With nutritional requirements skyrocketing and scarce quality feed sources available, it is a tough time to be a cow-calf producer.
If producers look through their herds, they will notice it is generally their heavily pregnant cows that are doing it tougher.
Northern Tablelands Local Land Services district vet, Lisa Martin, Tenterfield, said during late pregnancy and throughout lactation, an animal requires up to 50 per cent more than a dry cow and those in cold weather take in up to 20pc more feed just to keep warm.
“During pregnancy the calf obviously gets bigger in size and space decreases. Cows in later pregnancy need a more concentrated, high quality feed,” Dr Martin said.
“Low quality roughage reduces the ability of the cow to fit in enough feed to get the energy required.”
Metabolic disease, such as pregnancy toxaemia and hypocalcaemia, need to be considered with cows with a body condition score (BCS) of one or two often affected.
“Symptoms vary from cows staggering or becoming aggressive to some going down and not being able to get up,” she said.
"Those affected need to be treated as soon as possible to increase the likelihood they will recover.
“Producers need to consider animal welfare of stock that have gone down, treatment hasn’t been successful, and improvement is unlikely. Stock should not be left to die, options for euthanasia are available.”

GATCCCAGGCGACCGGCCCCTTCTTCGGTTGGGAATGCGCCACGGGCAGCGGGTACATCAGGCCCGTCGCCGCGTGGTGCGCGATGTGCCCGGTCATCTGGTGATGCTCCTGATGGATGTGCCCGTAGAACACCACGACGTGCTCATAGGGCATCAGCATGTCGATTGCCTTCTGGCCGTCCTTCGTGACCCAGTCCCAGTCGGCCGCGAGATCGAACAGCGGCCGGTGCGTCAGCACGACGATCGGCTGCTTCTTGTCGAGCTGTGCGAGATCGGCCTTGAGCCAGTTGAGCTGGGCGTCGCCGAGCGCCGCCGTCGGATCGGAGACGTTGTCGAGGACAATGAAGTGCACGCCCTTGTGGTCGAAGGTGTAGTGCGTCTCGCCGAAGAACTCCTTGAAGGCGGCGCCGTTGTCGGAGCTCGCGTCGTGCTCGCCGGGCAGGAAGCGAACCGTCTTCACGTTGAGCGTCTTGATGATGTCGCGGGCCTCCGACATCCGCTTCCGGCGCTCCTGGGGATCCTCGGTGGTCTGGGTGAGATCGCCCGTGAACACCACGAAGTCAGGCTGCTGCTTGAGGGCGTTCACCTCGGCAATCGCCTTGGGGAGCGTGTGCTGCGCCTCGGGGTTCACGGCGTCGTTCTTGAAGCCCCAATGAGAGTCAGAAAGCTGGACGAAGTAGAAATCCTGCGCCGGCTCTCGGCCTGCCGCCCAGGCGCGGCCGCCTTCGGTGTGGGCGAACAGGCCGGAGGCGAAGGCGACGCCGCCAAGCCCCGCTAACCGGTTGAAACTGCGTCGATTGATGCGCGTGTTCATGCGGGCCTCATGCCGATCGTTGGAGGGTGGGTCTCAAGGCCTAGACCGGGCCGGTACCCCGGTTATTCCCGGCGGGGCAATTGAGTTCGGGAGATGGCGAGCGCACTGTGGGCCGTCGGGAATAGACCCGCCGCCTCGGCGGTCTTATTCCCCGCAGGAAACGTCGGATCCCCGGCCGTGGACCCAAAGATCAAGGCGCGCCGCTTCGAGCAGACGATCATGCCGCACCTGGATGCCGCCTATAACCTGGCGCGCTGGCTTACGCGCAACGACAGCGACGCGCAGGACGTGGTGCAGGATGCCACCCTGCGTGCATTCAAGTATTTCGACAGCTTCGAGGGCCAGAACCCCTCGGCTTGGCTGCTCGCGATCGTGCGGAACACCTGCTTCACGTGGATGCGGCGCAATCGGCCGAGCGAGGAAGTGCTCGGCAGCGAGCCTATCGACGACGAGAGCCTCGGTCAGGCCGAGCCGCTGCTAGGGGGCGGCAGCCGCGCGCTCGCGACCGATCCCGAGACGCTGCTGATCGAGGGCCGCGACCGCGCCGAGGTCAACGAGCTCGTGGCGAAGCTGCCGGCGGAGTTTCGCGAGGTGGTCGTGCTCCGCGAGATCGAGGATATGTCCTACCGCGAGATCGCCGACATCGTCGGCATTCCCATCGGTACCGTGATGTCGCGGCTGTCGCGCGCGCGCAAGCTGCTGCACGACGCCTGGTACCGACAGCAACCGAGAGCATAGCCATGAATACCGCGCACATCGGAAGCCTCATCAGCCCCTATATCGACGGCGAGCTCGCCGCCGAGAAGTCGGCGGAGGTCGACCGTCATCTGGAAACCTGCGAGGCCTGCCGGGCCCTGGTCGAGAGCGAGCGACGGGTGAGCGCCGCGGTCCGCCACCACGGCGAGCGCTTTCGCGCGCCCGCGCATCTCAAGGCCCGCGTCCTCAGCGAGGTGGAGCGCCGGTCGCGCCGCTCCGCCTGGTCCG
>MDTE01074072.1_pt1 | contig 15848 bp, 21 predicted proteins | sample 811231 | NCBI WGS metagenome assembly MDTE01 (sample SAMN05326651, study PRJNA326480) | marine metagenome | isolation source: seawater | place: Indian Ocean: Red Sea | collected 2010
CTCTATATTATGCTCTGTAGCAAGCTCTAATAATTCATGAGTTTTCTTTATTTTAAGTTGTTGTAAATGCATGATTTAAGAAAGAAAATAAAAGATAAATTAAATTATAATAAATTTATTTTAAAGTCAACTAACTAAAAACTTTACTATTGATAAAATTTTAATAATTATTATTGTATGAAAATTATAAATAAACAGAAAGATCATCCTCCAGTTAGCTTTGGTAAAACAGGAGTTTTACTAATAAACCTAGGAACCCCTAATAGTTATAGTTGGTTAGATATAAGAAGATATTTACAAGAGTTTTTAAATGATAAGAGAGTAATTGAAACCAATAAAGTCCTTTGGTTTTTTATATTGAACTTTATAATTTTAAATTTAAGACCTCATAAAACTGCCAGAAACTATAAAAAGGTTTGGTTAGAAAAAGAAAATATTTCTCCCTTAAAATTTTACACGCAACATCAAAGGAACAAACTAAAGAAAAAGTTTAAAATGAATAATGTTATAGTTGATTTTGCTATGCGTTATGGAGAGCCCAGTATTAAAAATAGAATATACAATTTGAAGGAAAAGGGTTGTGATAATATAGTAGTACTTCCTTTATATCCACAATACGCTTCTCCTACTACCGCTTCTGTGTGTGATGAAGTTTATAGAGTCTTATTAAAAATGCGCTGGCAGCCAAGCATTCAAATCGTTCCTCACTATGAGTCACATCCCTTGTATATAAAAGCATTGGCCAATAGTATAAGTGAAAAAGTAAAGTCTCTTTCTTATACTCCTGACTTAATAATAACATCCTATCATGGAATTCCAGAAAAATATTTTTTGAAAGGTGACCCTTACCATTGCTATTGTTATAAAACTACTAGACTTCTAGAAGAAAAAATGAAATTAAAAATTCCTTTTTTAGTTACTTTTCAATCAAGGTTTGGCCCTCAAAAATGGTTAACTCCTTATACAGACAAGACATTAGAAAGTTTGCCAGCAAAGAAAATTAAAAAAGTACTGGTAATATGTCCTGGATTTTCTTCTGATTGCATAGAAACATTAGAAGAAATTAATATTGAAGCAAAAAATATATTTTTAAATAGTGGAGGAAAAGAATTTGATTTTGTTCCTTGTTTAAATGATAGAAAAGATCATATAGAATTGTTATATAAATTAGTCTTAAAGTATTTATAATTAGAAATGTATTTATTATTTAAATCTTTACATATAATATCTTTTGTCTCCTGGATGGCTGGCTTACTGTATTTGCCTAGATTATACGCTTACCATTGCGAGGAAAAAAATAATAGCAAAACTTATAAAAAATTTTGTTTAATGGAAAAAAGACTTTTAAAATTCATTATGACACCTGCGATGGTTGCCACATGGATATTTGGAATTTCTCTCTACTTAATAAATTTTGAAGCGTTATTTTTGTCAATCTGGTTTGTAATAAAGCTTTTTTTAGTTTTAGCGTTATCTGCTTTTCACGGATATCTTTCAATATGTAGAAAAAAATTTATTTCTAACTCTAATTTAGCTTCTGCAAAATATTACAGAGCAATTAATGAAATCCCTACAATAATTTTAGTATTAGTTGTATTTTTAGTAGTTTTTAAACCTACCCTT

It is advised that a dry lick of calcium, salt and Causmag be made available to stock through this time.
- Working with landholders to manage through drought
- Minerals essential for ewe survival during lambing
- Maintaining growth in calves can be helped with the use of pain relief at marking
During calving, calcium is also required for muscle contractions to push the calf out.
“Deficiencies in calcium and energy may result in a slow or protracted calving. Cows may be unable to deliver a calf as they run out of calcium and energy,” she said.
“This may cause an increase in assisted calvings and/or calf deaths. Therefore people are having to check their cattle more often.”
Producers need to remember if they see cows down or are reporting problems there is probably more stock being affected which aren’t showing clinical signs.
It is important to identify the problem and find solutions where possible.
If there are older, weaker, lower BCS animals in the mob, if possible, they should be separated to get more access to feed. An eye should be kept on older cows at this time.
Where available, shelter should be provided to cows during or post calving to help reduce the impact of the cold and therefore reduce energy requirements for warmth.
“Fortified molasses mixes, mixed well with cotton seed or urea, may provide an energy and protein boost,” Dr Martin said.